If you’re a subcontractor, you are no doubt accustomed to having 20% tax deducted off your earnings, part of which you can normally have refunded when your tax return is filed. Many prefer this system as it means they don’t have to save up to pay tax bills like other self-employed people do.
However, your business may grow to a size where your expenses are considerable and losing 20% of your income (most of which will be refunded to you) can cause significant cashflow problems. Additionally, reporting CIS suffered to the Revenue can add an extra administrative burden. If this is the case, you might like to apply to the Revenue for “gross status” which means contractors will not deduct any tax from you. You will literally be paid by your customers gross. Gross status can be requested if the following conditions are met:-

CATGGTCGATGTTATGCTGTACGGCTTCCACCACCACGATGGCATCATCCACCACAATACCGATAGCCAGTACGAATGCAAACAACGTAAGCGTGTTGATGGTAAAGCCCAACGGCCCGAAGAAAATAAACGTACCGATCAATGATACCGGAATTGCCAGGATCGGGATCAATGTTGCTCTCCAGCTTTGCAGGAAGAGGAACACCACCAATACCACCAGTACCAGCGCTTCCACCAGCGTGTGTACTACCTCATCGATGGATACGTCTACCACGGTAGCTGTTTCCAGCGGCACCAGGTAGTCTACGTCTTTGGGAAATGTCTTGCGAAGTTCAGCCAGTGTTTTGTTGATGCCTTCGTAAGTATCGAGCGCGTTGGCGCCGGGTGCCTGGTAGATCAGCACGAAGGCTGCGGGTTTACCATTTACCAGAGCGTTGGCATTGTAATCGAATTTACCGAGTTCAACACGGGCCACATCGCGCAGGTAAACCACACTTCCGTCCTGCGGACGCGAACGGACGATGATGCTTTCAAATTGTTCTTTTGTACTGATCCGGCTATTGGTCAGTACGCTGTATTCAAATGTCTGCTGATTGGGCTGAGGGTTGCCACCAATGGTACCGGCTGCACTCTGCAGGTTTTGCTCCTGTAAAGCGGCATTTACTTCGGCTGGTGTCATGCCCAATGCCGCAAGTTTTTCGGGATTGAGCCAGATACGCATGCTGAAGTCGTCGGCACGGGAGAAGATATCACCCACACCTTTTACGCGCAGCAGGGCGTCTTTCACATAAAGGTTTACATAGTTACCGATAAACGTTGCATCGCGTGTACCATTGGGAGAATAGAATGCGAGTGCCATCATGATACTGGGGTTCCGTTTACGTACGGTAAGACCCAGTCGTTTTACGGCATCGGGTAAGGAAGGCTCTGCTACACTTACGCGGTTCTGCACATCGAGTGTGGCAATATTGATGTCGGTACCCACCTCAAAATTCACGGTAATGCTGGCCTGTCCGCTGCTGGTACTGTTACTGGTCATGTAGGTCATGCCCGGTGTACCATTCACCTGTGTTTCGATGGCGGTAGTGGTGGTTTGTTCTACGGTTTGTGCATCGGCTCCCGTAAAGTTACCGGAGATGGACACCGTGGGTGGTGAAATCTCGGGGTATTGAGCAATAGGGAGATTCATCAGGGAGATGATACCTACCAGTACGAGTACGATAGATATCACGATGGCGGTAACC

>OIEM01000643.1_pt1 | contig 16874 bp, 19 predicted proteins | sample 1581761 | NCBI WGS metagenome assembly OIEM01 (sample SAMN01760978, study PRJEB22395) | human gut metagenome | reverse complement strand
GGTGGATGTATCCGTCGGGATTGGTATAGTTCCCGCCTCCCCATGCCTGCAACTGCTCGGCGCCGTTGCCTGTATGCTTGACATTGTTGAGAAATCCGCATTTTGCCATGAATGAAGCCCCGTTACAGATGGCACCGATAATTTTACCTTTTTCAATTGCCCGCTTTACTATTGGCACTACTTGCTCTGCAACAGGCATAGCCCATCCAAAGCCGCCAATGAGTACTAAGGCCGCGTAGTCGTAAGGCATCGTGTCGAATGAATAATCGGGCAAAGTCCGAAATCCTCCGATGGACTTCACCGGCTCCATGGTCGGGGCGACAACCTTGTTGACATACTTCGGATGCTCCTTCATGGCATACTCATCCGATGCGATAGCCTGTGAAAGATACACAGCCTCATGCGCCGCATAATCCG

- Your tax and National Insurance have been paid on time in the past (if you’re not up to date, don’t despair. Once you clear your debt with the Revenue, you can apply for gross status after paying tax etc on time for a while)
- Your business does construction work (or provides labour for it) in the UK
- You have and use a bank account for your business
- Your annual sales (exclusive of VAT) must be over a certain limit
- A sole-trader sales must be at least £30,000;
- For partnerships and limited companies, the sales must be at least £30,000 for each partner/director or at least £200,000 for the whole partnership/company;
- There is an additional allowance for limited companies: if the company is controlled by 5 people or fewer, you must have annual sales of at least £30,000 for each of them. So if your company has two shareholders, your annual sales must be at least £60,000 to apply for gross status.
Do bear in mind that if you are granted gross status, you will need to pay tax on your profits so you should budget for this.